A new pathogen on the food-safety radar
by MEAT+POULTRY staff
WASHINGTON, DC — The Milken Institute School of Public Health at the George Washington Univ. recently reported that chicken, turkey and pork sold in grocery stores can harbor a disease-causing pathogen known as Klebsiella pneumoniae
. In the study, published last month in the online journal "Clinical Infectious Diseases," research reveals that contaminated meat may be an important source of human exposure to Klebsiella
While the US food-safety system has mostly focused on a few well-known pathogens like Listeria, Salmonella and Campylobacter, researchers of the report said that Klebsiella
may need to be added to the list of risky bugs in food products.
“This study is the first to suggest that consumers can be exposed to potentially angerous Klebsiella
from contaminated meat,” said Lance Price, Ph.D., lead author of the study and a professor of environmental and occupational health at Milken. “The US government monitors food for only a limited number of bacterial species, but this study shows that focusing on the ‘usual suspects’ may not capture the full scope of foodborne pathogens.”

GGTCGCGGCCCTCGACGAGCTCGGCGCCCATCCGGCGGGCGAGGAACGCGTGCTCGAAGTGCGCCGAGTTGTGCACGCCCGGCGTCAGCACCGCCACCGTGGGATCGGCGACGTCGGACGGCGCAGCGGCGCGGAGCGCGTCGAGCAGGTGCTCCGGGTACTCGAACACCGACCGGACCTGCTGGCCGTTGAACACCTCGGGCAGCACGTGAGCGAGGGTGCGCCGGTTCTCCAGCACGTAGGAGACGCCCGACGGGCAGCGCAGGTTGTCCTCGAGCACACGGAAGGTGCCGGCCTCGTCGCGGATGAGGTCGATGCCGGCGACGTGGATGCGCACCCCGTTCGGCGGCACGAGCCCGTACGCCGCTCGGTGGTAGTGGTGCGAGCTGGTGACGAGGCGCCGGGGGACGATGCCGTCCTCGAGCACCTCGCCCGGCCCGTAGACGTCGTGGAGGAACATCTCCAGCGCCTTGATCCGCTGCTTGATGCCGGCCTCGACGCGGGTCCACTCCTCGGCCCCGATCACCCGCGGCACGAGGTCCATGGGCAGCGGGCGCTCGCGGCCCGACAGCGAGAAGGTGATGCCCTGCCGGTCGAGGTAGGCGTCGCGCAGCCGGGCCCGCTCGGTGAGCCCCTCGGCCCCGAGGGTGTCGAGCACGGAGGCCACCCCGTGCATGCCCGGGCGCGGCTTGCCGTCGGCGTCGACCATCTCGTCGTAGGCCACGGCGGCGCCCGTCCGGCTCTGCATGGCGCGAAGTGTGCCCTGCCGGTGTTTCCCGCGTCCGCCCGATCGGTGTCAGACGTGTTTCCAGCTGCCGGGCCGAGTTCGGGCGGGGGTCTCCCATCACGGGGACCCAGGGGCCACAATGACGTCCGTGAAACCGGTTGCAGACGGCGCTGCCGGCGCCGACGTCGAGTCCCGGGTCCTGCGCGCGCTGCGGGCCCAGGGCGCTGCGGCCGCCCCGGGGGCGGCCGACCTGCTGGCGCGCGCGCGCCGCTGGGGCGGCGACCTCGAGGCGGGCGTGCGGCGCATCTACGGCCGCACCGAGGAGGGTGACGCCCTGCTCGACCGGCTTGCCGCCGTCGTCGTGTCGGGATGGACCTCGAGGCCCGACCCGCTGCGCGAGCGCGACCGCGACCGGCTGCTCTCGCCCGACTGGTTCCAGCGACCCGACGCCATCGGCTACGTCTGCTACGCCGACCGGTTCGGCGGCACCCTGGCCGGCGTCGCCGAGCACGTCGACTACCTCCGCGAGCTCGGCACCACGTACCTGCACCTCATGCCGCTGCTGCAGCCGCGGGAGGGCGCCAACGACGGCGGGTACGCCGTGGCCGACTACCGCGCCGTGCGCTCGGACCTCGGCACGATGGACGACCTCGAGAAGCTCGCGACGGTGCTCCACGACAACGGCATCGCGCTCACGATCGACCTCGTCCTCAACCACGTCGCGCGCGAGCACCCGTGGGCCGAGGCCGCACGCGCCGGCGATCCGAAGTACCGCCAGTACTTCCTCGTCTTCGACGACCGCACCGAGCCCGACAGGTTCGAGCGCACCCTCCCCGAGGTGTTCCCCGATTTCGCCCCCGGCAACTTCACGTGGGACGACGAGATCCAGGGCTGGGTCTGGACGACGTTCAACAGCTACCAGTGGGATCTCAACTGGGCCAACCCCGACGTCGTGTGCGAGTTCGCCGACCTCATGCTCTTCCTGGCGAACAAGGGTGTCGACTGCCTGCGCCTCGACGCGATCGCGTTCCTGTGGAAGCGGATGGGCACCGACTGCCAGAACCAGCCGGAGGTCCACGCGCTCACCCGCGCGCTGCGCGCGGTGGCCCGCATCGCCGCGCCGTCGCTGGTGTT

Price and his colleagues, including researchers from the Univ. of Minnesota, the Johns Hopkins Univ. School of Medicine and others, discovered that 47 percent of the 508 meat products purchased from grocery stores in 2012 harbored Klebsiella
, and that many of the strains recovered were resistant to antibiotics.
“As an infectious disease doctor, I have encountered Klebsiella pneumoniae
in my patients. We tend to think of this organism as being one that individuals carry naturally or acquire from the environment,” said James Johnson, co-author of the study and a professor of Medicine at the Univ. of Minnesota. “This research suggests that we also can pick up these bacteria from the food we eat.”
Price said another drug-resistant pathogen in the food supply underscores the public health concern regarding antibiotic use in food animal production.
“We want to quantify the relationship between antibiotic use in food animal production and antibiotic-resistant infections in people,” said Price, who recently launched the Antibiotic Resistance Action Center (ARAC) at Milken. “Meanwhile, there is one big thing that can be done to protect human health in relation to antibiotic-resistant foodborne bacteria: stop overusing antibiotics in food-animal production.”